We frequently read these days about college graduates being unable to find employment in the fields for which they studied and then, as a result, have to seek jobs for which they are overqualified.
As a parent, have you ever thought about trying to help your college graduate son or daughter open his or her own business? An adult child does not have to be a college graduate, of course, to open a new business.
Operating a business does require certain skill sets and personality characteristics, but many people possess such skills and traits: independence, energy, desire, and the ability to think and concentrate. Hiring a good attorney and accountant also helps.
Opening a business does carry a heavy risk of failure. About half of all new businesses fail within five years or less. You can search the Internet for the reasons startups fail. But with proper planning, and execution of that planning, the risk of failure can be reduced greatly – if not eliminated.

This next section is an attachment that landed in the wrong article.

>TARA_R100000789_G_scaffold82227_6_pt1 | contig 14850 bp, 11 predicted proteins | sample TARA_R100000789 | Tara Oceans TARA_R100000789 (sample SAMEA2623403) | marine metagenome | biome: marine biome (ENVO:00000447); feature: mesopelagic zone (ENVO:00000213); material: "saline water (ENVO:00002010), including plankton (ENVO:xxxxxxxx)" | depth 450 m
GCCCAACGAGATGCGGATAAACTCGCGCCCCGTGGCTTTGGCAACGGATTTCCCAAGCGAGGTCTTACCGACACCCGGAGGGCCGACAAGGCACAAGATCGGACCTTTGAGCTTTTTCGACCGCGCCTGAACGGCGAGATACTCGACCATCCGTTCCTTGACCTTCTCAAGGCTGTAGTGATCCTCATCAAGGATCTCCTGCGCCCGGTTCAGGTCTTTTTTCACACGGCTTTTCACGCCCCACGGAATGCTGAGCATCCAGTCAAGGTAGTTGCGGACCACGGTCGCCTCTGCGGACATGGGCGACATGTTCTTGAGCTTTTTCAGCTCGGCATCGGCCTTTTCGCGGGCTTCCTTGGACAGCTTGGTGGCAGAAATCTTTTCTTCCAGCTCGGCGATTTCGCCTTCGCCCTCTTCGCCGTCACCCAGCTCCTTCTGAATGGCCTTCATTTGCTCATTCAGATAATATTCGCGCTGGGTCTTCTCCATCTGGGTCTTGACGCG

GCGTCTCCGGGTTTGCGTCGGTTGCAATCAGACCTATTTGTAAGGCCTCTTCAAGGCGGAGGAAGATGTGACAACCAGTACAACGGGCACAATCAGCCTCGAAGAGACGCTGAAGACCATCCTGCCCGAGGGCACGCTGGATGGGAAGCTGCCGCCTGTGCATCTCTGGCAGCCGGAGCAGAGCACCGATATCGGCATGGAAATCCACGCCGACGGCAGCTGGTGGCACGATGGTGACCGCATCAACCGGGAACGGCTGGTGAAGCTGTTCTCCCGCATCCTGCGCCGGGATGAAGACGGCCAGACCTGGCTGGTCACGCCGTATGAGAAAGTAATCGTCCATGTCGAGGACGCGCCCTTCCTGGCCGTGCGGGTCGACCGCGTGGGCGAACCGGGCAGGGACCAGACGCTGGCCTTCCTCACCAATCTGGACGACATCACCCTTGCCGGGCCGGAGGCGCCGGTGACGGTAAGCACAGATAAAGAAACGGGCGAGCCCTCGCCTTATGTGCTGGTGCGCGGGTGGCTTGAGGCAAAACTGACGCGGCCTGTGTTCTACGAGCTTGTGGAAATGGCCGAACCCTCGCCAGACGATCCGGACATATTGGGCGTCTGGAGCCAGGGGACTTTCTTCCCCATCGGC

So, as a parent, what can you do to help your child open and operate a successful business?
First, think small; big can come later – with success. Many different businesses can be started for $500, or even less. Second, you may have to shell out a few bucks. And, third, consider letting your child stay in the nest a little longer, until he or she can get a business going.
You can search the Internet for "how to operate a business successfully," and just about any other topic you can imagine. For starters, you can search on "best small businesses to open."
The writer of this article quit an upper-echelon editorial job with a large daily newspaper in order to open a business-writing service, a risky venture at its best. He spent $135 for a used desk, $30 for a two-drawer filing cabinet, $10 for a telephone extension cord, and about $8 for stationery. His gross income soared into six figures in less than five years. It can be done, and we are here to help you.
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Even as the economy continued to be portrayed as troubled
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